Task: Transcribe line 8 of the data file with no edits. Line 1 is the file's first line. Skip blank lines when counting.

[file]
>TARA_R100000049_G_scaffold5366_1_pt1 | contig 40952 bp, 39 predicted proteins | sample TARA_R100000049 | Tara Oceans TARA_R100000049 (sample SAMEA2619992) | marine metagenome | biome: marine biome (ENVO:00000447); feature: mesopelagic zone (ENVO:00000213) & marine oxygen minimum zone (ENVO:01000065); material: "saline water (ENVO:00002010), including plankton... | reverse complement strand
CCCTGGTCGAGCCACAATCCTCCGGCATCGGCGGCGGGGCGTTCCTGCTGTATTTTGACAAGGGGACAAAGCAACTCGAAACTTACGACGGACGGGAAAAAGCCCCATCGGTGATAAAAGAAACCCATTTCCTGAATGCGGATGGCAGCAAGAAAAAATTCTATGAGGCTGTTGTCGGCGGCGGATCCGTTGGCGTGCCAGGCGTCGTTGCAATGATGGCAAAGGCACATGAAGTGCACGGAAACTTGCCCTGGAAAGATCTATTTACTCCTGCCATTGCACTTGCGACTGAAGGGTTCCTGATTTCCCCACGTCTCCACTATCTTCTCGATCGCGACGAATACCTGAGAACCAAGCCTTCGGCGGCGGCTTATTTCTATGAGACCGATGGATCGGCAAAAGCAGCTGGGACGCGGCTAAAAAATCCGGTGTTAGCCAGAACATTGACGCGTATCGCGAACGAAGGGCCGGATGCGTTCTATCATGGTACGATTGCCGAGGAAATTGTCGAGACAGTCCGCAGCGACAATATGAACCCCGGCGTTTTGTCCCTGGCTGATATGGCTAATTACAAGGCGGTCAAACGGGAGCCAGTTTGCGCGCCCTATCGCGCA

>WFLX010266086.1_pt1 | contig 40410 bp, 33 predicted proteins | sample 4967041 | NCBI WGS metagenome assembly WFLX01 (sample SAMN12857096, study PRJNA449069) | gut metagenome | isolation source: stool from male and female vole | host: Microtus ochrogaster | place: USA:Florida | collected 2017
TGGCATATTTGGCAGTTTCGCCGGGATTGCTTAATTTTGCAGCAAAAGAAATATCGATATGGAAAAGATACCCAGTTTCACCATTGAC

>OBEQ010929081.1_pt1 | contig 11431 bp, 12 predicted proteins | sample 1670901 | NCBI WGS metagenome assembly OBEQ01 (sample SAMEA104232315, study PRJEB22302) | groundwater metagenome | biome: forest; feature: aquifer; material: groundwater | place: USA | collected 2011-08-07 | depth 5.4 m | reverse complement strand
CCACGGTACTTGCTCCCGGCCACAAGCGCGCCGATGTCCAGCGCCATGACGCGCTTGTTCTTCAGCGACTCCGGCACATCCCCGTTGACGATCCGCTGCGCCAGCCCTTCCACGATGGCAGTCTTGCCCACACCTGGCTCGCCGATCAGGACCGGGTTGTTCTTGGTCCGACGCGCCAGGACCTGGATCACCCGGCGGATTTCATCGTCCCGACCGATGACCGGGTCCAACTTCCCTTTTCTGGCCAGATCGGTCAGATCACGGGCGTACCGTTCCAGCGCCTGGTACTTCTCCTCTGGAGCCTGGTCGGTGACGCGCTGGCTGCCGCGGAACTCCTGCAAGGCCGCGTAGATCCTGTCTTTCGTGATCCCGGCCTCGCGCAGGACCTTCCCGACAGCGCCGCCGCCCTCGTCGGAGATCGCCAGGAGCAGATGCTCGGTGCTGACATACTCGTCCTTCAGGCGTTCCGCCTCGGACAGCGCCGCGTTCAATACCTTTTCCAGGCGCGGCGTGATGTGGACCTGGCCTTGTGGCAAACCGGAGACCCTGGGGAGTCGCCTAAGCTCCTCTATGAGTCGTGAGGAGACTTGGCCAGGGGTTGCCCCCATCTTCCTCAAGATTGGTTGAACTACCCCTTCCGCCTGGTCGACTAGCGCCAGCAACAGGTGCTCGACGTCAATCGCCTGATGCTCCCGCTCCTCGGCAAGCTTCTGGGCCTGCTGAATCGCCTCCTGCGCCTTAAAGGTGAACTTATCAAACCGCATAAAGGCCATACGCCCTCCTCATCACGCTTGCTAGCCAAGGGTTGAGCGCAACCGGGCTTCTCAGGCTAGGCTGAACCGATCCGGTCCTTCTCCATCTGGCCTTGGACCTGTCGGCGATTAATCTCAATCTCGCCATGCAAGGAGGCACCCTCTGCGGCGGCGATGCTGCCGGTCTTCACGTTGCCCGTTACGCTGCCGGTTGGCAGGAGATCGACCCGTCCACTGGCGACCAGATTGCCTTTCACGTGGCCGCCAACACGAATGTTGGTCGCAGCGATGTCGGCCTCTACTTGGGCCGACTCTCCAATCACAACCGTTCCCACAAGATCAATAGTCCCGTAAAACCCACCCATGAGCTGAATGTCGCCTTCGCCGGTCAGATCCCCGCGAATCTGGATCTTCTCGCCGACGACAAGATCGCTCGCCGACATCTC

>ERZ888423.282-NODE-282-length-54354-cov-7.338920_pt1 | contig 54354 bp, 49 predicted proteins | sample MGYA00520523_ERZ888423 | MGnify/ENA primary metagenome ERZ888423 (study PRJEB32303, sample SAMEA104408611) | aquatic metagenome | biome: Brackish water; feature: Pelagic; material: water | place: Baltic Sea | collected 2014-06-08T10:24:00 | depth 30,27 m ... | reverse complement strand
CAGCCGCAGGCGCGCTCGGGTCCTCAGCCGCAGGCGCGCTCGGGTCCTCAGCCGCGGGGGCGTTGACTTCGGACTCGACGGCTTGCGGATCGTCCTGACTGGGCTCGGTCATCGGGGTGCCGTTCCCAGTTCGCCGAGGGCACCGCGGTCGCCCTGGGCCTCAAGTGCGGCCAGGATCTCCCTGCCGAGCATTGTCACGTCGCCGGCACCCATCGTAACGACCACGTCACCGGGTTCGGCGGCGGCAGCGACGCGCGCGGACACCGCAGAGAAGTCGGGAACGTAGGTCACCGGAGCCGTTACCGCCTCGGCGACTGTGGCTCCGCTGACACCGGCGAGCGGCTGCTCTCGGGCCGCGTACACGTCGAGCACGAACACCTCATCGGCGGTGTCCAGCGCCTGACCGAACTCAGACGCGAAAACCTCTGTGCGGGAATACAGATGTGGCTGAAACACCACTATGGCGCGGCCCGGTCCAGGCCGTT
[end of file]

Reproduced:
CAGCCGCAGGCGCGCTCGGGTCCTCAGCCGCAGGCGCGCTCGGGTCCTCAGCCGCGGGGGCGTTGACTTCGGACTCGACGGCTTGCGGATCGTCCTGACTGGGCTCGGTCATCGGGGTGCCGTTCCCAGTTCGCCGAGGGCACCGCGGTCGCCCTGGGCCTCAAGTGCGGCCAGGATCTCCCTGCCGAGCATTGTCACGTCGCCGGCACCCATCGTAACGACCACGTCACCGGGTTCGGCGGCGGCAGCGACGCGCGCGGACACCGCAGAGAAGTCGGGAACGTAGGTCACCGGAGCCGTTACCGCCTCGGCGACTGTGGCTCCGCTGACACCGGCGAGCGGCTGCTCTCGGGCCGCGTACACGTCGAGCACGAACACCTCATCGGCGGTGTCCAGCGCCTGACCGAACTCAGACGCGAAAACCTCTGTGCGGGAATACAGATGTGGCTGAAACACCACTATGGCGCGGCCCGGTCCAGGCCGTT